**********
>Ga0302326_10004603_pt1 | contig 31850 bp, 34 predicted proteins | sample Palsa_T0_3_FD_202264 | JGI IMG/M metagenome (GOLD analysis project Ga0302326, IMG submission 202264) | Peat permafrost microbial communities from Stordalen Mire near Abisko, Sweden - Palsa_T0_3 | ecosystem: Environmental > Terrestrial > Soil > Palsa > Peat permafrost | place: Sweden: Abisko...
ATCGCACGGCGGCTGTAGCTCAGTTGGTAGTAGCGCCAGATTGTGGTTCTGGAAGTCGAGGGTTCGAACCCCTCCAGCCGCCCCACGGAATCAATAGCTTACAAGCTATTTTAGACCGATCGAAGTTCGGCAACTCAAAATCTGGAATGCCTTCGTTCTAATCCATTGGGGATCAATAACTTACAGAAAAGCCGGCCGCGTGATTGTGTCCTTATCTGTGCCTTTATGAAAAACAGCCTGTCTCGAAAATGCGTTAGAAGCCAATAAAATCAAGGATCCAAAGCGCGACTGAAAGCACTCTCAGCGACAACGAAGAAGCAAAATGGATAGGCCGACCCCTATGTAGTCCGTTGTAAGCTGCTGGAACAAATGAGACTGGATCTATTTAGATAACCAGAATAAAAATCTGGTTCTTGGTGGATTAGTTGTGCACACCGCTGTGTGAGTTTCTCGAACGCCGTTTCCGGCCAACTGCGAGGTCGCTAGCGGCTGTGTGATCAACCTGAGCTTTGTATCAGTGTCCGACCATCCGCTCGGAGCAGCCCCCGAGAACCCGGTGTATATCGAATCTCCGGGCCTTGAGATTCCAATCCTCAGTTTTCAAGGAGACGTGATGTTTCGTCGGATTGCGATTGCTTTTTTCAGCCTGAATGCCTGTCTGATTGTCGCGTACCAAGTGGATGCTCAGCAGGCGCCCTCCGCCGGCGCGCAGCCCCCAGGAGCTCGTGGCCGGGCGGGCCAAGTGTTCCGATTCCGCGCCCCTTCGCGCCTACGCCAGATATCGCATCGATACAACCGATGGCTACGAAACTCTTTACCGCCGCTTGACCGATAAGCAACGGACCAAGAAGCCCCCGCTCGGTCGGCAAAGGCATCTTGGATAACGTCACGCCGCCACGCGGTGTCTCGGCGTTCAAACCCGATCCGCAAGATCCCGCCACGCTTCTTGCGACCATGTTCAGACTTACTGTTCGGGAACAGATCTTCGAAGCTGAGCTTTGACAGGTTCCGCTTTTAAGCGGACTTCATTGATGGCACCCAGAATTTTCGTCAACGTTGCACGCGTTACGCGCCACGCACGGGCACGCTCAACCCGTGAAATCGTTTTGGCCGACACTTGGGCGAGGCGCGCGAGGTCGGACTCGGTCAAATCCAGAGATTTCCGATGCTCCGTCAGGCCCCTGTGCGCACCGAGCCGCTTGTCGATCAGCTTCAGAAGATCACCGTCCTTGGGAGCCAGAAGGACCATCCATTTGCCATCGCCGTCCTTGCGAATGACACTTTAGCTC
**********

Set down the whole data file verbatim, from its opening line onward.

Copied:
>Ga0302326_10004603_pt1 | contig 31850 bp, 34 predicted proteins | sample Palsa_T0_3_FD_202264 | JGI IMG/M metagenome (GOLD analysis project Ga0302326, IMG submission 202264) | Peat permafrost microbial communities from Stordalen Mire near Abisko, Sweden - Palsa_T0_3 | ecosystem: Environmental > Terrestrial > Soil > Palsa > Peat permafrost | place: Sweden: Abisko...
ATCGCACGGCGGCTGTAGCTCAGTTGGTAGTAGCGCCAGATTGTGGTTCTGGAAGTCGAGGGTTCGAACCCCTCCAGCCGCCCCACGGAATCAATAGCTTACAAGCTATTTTAGACCGATCGAAGTTCGGCAACTCAAAATCTGGAATGCCTTCGTTCTAATCCATTGGGGATCAATAACTTACAGAAAAGCCGGCCGCGTGATTGTGTCCTTATCTGTGCCTTTATGAAAAACAGCCTGTCTCGAAAATGCGTTAGAAGCCAATAAAATCAAGGATCCAAAGCGCGACTGAAAGCACTCTCAGCGACAACGAAGAAGCAAAATGGATAGGCCGACCCCTATGTAGTCCGTTGTAAGCTGCTGGAACAAATGAGACTGGATCTATTTAGATAACCAGAATAAAAATCTGGTTCTTGGTGGATTAGTTGTGCACACCGCTGTGTGAGTTTCTCGAACGCCGTTTCCGGCCAACTGCGAGGTCGCTAGCGGCTGTGTGATCAACCTGAGCTTTGTATCAGTGTCCGACCATCCGCTCGGAGCAGCCCCCGAGAACCCGGTGTATATCGAATCTCCGGGCCTTGAGATTCCAATCCTCAGTTTTCAAGGAGACGTGATGTTTCGTCGGATTGCGATTGCTTTTTTCAGCCTGAATGCCTGTCTGATTGTCGCGTACCAAGTGGATGCTCAGCAGGCGCCCTCCGCCGGCGCGCAGCCCCCAGGAGCTCGTGGCCGGGCGGGCCAAGTGTTCCGATTCCGCGCCCCTTCGCGCCTACGCCAGATATCGCATCGATACAACCGATGGCTACGAAACTCTTTACCGCCGCTTGACCGATAAGCAACGGACCAAGAAGCCCCCGCTCGGTCGGCAAAGGCATCTTGGATAACGTCACGCCGCCACGCGGTGTCTCGGCGTTCAAACCCGATCCGCAAGATCCCGCCACGCTTCTTGCGACCATGTTCAGACTTACTGTTCGGGAACAGATCTTCGAAGCTGAGCTTTGACAGGTTCCGCTTTTAAGCGGACTTCATTGATGGCACCCAGAATTTTCGTCAACGTTGCACGCGTTACGCGCCACGCACGGGCACGCTCAACCCGTGAAATCGTTTTGGCCGACACTTGGGCGAGGCGCGCGAGGTCGGACTCGGTCAAATCCAGAGATTTCCGATGCTCCGTCAGGCCCCTGTGCGCACCGAGCCGCTTGTCGATCAGCTTCAGAAGATCACCGTCCTTGGGAGCCAGAAGGACCATCCATTTGCCATCGCCGTCCTTGCGAATGACACTTTAGCTC